Generating your own curve is not hard, but substantially harder than generating your own DH parameters. It involves point counting with Schoof's algorithm or a variant thereof. You won't be able to slap together a curve generator in one hour and a hundred lines of Java code, whereas producing DH parameters can be done under these constraints. The computational cost is also higher (you will still get a nice curve in a minute, but not in 100ms). To be brief, people don't do that often, or at all.

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Thanks, that was very detailed and helpful! One more question: What about djb's Curve25519 and Ed25519? Could they be implemented by specifying a custom curve, or do the limitations you mentioned in your answer to a similar question still apply? (stackoverflow.com/a/2517052/1016939) –  lxgr Sep 12 '13 at 18:26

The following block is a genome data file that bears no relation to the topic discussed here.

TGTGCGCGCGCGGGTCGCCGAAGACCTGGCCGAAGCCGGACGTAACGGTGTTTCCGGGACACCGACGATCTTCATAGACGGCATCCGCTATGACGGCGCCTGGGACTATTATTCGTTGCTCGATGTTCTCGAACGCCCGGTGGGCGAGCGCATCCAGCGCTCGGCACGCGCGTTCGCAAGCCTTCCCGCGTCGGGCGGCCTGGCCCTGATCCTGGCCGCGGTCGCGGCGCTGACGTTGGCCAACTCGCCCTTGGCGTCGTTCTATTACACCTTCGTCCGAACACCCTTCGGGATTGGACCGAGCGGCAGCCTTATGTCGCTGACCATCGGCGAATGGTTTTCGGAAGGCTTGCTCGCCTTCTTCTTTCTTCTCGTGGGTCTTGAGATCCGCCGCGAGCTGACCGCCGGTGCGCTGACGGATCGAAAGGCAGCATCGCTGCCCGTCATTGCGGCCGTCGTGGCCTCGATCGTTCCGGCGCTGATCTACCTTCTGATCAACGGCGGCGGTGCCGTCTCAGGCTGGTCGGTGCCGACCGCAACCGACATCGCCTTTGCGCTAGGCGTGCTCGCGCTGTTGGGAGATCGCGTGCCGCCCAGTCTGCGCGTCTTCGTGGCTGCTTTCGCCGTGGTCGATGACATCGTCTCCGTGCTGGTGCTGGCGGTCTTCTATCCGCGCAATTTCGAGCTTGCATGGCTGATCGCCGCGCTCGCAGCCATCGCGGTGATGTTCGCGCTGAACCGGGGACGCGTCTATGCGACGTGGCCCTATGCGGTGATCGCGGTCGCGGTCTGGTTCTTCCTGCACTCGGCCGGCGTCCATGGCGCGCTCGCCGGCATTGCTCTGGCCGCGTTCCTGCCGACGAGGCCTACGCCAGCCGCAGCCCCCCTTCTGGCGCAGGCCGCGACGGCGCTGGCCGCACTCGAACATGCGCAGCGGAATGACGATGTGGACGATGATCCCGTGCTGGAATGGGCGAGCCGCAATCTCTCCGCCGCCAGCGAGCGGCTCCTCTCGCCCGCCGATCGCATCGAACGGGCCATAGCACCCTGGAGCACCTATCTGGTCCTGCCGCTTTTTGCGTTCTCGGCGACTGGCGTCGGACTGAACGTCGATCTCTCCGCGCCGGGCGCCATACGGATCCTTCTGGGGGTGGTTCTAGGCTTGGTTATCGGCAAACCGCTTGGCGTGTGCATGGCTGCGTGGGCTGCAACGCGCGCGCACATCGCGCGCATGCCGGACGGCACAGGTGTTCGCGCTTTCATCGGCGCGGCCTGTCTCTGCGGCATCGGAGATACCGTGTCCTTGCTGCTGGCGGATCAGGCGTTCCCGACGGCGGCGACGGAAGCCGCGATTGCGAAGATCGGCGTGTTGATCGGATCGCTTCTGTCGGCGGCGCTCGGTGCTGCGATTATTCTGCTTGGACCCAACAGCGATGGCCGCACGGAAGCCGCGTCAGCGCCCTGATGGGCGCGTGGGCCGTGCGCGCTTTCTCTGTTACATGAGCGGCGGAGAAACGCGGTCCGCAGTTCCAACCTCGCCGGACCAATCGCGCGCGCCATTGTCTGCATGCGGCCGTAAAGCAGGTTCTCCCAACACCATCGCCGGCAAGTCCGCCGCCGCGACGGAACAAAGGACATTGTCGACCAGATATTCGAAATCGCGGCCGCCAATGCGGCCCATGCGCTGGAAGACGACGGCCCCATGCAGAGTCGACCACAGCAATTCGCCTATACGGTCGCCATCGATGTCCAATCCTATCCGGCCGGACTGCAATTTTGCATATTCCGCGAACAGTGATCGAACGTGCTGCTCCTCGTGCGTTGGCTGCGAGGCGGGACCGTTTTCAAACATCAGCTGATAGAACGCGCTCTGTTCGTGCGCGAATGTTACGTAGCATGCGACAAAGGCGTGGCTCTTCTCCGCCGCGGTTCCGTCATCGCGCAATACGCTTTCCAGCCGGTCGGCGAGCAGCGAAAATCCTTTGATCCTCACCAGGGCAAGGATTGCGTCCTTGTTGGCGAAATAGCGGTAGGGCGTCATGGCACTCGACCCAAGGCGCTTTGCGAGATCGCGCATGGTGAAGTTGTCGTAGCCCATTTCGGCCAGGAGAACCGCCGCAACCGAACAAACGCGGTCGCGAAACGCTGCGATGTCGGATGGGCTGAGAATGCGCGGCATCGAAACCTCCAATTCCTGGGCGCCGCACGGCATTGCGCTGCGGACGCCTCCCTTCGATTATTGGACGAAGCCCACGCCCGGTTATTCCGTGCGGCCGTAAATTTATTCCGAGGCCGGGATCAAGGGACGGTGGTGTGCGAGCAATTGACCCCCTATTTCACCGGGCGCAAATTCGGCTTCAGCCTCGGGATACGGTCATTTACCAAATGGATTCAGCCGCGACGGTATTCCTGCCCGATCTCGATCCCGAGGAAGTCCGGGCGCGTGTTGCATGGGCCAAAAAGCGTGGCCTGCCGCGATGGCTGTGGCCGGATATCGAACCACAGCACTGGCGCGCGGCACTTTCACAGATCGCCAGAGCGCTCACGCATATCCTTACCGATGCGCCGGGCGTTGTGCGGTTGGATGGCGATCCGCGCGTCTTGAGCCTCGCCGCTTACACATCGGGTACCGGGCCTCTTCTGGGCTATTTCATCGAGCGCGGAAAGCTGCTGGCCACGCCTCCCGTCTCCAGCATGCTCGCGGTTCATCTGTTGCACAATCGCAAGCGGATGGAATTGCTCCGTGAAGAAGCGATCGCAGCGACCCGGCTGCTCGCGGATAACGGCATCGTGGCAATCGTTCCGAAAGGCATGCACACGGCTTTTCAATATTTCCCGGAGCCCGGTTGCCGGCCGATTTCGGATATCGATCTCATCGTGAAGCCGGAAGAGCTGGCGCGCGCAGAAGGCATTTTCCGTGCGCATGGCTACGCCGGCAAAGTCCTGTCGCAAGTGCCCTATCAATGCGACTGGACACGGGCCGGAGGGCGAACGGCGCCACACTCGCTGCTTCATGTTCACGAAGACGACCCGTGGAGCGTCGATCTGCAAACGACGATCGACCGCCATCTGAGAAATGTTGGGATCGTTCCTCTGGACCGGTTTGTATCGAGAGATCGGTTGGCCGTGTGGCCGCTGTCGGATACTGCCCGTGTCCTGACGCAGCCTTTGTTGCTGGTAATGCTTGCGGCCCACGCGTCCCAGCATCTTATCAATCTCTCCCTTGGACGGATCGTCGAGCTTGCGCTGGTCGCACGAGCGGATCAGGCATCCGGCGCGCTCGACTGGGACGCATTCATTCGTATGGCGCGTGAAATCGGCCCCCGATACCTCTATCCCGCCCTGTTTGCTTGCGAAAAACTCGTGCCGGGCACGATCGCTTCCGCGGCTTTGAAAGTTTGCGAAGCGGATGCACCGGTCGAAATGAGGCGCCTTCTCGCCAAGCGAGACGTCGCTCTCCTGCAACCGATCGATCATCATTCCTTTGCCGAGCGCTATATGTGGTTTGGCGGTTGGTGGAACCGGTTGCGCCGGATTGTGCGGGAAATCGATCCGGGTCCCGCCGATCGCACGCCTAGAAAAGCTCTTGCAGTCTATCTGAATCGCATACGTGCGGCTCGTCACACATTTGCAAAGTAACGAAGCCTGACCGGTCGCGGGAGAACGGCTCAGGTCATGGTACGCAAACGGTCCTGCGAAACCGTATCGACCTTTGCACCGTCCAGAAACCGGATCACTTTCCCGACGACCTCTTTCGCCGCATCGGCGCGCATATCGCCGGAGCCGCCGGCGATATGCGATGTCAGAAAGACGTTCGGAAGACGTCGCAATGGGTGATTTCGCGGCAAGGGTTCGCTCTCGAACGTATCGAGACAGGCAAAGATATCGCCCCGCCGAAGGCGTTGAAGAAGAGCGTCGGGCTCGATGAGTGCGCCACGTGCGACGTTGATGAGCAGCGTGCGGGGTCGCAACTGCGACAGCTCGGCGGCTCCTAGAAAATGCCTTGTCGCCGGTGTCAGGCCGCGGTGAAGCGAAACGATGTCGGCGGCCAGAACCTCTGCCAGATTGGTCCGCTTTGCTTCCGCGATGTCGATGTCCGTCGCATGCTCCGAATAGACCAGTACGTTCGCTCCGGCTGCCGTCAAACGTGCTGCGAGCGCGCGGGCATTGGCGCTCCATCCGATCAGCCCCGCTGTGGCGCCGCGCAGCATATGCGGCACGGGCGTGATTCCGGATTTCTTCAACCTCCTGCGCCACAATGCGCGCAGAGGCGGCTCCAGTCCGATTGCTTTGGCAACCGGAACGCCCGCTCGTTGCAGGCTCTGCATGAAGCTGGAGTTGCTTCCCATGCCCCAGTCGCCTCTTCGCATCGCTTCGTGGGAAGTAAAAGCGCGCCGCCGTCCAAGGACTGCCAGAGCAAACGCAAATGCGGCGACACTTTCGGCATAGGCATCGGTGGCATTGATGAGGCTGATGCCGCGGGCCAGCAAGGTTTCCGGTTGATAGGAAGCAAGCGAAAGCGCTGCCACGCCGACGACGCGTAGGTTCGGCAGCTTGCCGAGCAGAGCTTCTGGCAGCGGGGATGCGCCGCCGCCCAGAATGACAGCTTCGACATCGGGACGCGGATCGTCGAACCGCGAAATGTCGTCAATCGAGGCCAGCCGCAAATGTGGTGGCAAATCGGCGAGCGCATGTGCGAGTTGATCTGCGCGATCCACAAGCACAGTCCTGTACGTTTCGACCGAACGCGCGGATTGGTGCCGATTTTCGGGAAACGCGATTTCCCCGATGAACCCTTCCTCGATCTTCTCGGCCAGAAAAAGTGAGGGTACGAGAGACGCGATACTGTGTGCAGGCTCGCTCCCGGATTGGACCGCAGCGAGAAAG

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Curve25519 has a special format which does not fit in the way a TLS server can specify a "generic curve". This does not preclude the existence of a future TLS extension which specifies Curve25519, but this has not happened yet; and even if that standard was written tomorrow, it would still take some substantial time (years, maybe decades) before non-negligible adoption occurs. –  Thomas Pornin Sep 12 '13 at 18:33
    
Hm, maybe we're better off that way - having to explicitly specify/announce it will probably avoid many compatibility issues (for example, libs that only support 25519 as a custom curve). Somebody apparently submitted a draft for Curve25519's use in TLS three days ago; maybe somebody will do the same for X.509 and Ed25519. Let's hope we'll see an implementation this decade :) ietfreport.isoc.org/idref/draft-josefsson-tls-curve25519 –  lxgr Sep 12 '13 at 19:06